On Wednesday the Department of Mental Health (DMH) informed workers that it intends to reduce the ratio of treatment staff to patients by almost a third within all five of its hospitals starting next month. The notice sent to UAPD states that DMH is “evolving into a new Department focusing on improved care, patient and staff safety, and fiscal responsibility.” UAPD President Dr. Stuart A. Bussey called that statement, “pie in the sky.” “It is clear that only short-term monetary goals are driving the State’s decision to cut staff,” he told the Los Angeles Times and the Associated Press. “We know that if treatment staff are cut, patient safety will certainly deteriorate further.” Dr. Bussey and other UAPD leaders are scheduled to meet with the Governor and his top aids on December 21st to discuss alternatives to these cuts.
Despite a year-long campaign on the part of DMH workers, DMH has done little to improve patient and staff safety in the state’s five mental health hospitals. DMH’s announcement that it plans to cut the treatment staff comes less than a week after the U.S. Department of Justice asked a judge to extend federal oversight of both Napa and Metropolitan State Hospitals, because in its view DMH has not achieved basic safety and treatment standards there. The Department of Justice wrote that regarding safety, DMH has “failed to implement necessary corrective mechanisms that they have identified, such as a campus-wide alarm system and a unit with enhanced staffing and other protections to house particularly violent persons.” Safety Now! has been calling for these and other measures for more than a year.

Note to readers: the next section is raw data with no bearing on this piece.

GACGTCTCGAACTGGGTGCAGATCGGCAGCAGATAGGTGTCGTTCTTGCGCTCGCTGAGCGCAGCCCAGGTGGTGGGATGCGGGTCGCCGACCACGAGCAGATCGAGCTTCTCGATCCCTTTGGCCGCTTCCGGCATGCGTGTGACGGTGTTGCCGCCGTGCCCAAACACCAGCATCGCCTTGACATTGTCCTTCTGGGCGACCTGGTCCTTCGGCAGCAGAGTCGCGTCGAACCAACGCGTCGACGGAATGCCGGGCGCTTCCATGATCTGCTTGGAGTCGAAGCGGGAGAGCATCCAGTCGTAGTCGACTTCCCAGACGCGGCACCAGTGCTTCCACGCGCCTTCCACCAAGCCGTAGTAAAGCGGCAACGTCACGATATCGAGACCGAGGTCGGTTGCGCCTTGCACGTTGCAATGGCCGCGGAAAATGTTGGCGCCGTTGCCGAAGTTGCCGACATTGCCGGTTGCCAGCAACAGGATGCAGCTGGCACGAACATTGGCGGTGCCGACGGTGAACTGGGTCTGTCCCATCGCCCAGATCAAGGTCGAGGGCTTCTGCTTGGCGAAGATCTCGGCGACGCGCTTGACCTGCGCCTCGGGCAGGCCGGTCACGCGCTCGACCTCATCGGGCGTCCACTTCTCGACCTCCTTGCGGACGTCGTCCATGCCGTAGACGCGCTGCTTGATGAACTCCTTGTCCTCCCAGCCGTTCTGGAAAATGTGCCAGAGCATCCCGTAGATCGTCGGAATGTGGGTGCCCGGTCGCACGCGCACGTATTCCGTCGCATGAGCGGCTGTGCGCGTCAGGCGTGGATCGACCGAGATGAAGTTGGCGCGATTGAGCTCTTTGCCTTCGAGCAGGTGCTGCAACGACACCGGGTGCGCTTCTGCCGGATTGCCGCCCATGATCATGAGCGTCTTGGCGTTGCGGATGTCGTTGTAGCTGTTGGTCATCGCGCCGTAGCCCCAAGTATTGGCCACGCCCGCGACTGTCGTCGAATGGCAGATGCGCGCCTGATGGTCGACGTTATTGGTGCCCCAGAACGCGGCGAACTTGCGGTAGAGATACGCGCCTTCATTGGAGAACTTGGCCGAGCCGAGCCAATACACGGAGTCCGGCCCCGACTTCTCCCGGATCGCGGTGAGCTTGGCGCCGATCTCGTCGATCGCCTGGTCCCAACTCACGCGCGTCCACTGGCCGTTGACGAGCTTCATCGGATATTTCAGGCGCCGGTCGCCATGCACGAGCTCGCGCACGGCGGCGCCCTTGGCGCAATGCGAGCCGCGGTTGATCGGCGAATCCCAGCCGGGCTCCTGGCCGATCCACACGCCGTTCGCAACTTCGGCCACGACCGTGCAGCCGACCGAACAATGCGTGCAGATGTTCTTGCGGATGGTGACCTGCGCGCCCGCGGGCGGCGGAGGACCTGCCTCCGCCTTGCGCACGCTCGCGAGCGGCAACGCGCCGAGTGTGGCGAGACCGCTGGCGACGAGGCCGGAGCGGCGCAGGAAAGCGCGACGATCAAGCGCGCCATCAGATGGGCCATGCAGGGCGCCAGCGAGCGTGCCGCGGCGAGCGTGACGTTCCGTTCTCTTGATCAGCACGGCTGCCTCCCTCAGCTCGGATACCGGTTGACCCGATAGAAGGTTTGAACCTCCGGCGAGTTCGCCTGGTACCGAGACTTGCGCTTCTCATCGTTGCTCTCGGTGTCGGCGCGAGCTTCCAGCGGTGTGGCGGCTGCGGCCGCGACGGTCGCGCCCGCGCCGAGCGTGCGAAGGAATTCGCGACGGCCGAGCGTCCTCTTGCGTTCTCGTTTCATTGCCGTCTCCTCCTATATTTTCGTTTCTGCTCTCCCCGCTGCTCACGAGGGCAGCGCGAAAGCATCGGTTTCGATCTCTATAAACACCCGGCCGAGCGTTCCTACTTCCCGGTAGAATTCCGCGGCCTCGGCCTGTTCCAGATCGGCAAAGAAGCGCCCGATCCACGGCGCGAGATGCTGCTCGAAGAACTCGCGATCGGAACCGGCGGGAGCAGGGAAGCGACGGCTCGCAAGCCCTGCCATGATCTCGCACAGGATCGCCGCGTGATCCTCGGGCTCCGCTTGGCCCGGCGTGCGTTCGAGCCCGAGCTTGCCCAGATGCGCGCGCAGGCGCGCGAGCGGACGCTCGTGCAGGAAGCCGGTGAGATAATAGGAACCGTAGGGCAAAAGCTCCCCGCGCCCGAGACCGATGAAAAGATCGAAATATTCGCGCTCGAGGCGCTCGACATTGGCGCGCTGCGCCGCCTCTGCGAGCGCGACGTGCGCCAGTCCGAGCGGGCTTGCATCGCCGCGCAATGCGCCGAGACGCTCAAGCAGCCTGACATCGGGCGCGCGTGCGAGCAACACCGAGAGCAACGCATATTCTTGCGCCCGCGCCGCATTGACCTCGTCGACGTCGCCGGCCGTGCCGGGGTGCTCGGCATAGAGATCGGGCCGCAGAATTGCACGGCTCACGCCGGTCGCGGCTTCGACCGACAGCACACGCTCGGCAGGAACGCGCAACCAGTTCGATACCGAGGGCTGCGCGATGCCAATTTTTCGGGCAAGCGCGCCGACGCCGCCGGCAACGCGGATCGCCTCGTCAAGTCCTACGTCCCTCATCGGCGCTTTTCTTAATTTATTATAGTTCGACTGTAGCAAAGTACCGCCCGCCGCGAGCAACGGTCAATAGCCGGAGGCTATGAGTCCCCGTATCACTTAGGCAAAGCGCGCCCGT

With an eye towards true fiscal responsibility, the Safety Now! Coalition is surveying thousands of DMH workers, asking them to identify opportunities for cost-savings that will not jeopardize patient and staff safety. The Coalition’s proposals include: DMH raising an additional $88 million per year by appropriately charging for civil commitment beds at Napa and Metropolitan; DMH saving $7 million per year by replacing contracted psychiatrists with civil service psychiatrists at Atascadero; and DMH saving $1 million per year by cancelling Napa’s contract with UC Davis, through which the medical school is paid to train its own students, often at outside clinics.